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International Journal of Alzheimer’s Disease
Volume 2011, Article ID 576143, 3 pages
Research Article

Lack of Association between the GPR3 Gene and the Risk for Alzheimer's Disease

1Azienda Ospedaliera Ospedale Civile di Legnano, Ospedale “G.Fornaroli” di Magenta, Via Al Donatore di Sangue 50, 20013 Magenta, Italy
2Section of Biochemistry, Faculty of Medicine, University of Brescia and III Servizio Analisi, Spedali Civili di Brescia, 25123 Brescia, Italy
3Department of Neurological Sciences, “Dino Ferrari” Center University of Milan, Fondazione Cà Granda, IRCSS Ospedale Maggiore Policlinico Fondazione, Via F. Sforza 35, 20122 Milan, Italy

Received 29 November 2010; Accepted 14 February 2011

Academic Editor: Aleister J. Saunders

Copyright © 2011 Roberto Dominici et al. This is an open access article distributed under the Creative Commons Attribution License, which permits unrestricted use, distribution, and reproduction in any medium, provided the original work is properly cited.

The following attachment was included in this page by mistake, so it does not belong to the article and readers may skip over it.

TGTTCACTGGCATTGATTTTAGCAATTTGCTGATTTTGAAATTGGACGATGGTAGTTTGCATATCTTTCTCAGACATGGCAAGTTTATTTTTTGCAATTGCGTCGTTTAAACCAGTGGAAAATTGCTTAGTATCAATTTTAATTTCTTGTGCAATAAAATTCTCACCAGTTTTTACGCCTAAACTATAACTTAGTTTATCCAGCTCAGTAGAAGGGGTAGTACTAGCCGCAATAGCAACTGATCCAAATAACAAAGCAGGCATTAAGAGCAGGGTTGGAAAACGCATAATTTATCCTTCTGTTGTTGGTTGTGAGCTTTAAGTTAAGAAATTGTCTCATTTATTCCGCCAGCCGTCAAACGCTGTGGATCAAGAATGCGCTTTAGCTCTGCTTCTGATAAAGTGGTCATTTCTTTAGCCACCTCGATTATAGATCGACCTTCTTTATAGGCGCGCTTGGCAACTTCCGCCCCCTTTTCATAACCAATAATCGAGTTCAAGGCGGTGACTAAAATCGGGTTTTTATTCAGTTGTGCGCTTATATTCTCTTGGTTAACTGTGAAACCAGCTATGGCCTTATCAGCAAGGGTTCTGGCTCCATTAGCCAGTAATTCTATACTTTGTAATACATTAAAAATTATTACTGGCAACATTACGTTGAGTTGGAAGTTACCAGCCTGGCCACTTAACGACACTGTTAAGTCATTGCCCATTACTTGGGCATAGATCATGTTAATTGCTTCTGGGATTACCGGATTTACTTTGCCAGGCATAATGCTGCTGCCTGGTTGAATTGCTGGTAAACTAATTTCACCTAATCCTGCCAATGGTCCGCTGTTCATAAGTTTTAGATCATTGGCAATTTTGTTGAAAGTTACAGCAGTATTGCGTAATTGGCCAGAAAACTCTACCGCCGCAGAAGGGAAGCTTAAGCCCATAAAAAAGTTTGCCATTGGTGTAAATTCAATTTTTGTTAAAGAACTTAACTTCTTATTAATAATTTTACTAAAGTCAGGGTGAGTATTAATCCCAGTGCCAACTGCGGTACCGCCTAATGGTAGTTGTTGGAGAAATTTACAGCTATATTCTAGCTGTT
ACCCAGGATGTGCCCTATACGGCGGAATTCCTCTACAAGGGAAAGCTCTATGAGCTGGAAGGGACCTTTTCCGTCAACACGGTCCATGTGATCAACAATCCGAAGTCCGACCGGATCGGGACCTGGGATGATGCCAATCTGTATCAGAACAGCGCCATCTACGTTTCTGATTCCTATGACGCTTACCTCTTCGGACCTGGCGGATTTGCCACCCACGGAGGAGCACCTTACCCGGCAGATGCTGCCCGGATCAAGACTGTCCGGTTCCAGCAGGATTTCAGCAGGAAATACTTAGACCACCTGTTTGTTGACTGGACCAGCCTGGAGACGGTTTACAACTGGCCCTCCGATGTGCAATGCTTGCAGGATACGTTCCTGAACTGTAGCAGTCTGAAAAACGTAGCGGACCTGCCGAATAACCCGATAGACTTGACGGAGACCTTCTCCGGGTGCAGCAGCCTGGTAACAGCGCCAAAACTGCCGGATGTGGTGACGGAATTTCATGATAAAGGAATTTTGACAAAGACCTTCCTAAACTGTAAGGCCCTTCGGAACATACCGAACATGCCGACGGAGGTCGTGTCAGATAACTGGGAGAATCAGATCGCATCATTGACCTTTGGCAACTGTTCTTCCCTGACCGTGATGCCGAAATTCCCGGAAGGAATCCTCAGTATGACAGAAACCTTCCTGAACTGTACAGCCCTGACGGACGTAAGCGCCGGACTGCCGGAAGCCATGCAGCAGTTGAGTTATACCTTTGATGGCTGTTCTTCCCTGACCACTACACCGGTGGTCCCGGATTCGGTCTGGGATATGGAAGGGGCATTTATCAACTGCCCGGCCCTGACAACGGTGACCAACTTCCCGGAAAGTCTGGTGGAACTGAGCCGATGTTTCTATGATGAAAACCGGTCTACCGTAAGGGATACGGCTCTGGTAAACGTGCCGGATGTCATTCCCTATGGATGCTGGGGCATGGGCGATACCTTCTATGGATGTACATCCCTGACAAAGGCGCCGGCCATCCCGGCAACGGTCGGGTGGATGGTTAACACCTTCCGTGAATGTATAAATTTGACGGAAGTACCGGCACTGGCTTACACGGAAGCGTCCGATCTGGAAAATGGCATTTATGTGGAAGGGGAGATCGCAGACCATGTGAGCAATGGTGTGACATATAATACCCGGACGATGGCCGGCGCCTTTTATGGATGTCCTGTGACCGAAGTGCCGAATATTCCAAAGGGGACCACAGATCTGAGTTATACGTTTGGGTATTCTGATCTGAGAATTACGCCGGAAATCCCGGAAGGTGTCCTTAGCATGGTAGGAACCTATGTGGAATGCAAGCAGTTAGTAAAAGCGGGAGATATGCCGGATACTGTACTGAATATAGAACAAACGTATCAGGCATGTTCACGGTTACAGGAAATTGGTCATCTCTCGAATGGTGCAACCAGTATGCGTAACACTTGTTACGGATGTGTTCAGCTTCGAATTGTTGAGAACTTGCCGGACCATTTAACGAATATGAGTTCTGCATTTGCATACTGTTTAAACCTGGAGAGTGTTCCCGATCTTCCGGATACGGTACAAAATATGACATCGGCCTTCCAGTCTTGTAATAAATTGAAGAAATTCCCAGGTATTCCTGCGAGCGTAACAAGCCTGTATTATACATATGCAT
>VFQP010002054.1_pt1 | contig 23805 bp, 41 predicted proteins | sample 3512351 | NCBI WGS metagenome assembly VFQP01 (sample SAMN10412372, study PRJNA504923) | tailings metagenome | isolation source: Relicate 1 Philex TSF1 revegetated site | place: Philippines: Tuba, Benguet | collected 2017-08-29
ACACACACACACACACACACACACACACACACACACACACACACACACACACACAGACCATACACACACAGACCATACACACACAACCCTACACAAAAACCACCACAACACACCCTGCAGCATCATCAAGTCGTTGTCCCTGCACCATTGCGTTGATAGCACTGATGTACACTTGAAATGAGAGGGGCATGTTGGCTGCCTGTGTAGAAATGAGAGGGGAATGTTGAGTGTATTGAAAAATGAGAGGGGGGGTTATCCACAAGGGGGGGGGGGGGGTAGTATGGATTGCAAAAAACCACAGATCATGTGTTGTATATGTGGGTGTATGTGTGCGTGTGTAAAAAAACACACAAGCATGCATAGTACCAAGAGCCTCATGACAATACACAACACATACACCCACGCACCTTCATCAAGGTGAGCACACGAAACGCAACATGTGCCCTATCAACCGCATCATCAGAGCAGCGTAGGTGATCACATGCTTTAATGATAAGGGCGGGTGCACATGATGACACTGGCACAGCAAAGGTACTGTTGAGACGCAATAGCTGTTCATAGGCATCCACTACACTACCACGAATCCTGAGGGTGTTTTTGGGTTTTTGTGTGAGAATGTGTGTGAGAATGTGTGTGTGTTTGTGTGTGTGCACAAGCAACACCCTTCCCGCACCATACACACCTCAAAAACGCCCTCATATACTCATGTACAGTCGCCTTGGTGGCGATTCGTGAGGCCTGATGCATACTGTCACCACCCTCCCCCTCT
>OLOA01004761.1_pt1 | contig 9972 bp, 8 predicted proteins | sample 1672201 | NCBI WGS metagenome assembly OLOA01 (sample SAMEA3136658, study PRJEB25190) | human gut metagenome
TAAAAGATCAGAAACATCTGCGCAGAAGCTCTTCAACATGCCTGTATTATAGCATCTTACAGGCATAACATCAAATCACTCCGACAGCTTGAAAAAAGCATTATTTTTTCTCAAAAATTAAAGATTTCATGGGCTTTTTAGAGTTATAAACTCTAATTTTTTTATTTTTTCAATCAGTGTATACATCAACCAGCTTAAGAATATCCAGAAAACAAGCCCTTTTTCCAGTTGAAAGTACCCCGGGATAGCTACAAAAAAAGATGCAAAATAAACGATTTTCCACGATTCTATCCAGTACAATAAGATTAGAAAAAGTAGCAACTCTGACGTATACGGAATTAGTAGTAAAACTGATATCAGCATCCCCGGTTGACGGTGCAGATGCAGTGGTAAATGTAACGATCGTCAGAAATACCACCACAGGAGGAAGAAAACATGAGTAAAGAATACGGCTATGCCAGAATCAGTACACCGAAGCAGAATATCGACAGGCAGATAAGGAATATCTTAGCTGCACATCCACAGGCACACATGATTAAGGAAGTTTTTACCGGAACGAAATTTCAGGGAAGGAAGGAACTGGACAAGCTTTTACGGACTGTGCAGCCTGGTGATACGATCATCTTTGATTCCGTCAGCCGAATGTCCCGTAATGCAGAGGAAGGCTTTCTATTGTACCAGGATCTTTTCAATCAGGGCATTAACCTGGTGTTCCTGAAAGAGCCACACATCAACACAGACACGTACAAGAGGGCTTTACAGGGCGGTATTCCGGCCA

Alzheimer's disease is the most frequent form of dementia and its incidence is rapidly increasing. Genetic factors are important determinants of the individual susceptibility to the disease and many efforts have been made to identify loci and markers involved. Recent finding describes the GPR3 gene as a modulator of β-amyloid production, suggesting that perturbation of its activity and function may contribute to the pathogenesis of AD. Furthermore, the gene is located at chromosome 1, in a region proposed as a susceptibility locus for the disease. We searched for nucleotide variations in the coding sequence and in the region 5 prime of it by dHPLC and analysed their distribution in a group of 104 AD patients and 109 age-matched controls. We identified 5 types of variation, two in the putative promoter region (g.27718954A>G and g.27719102A>T) and the others in exon 2 (c.51C>A, c.80C>G, and c.771C>T). All of them were equally represented in the two cohorts of the study, thus suggesting the absence of an association between GPR3 gene and AD in our population.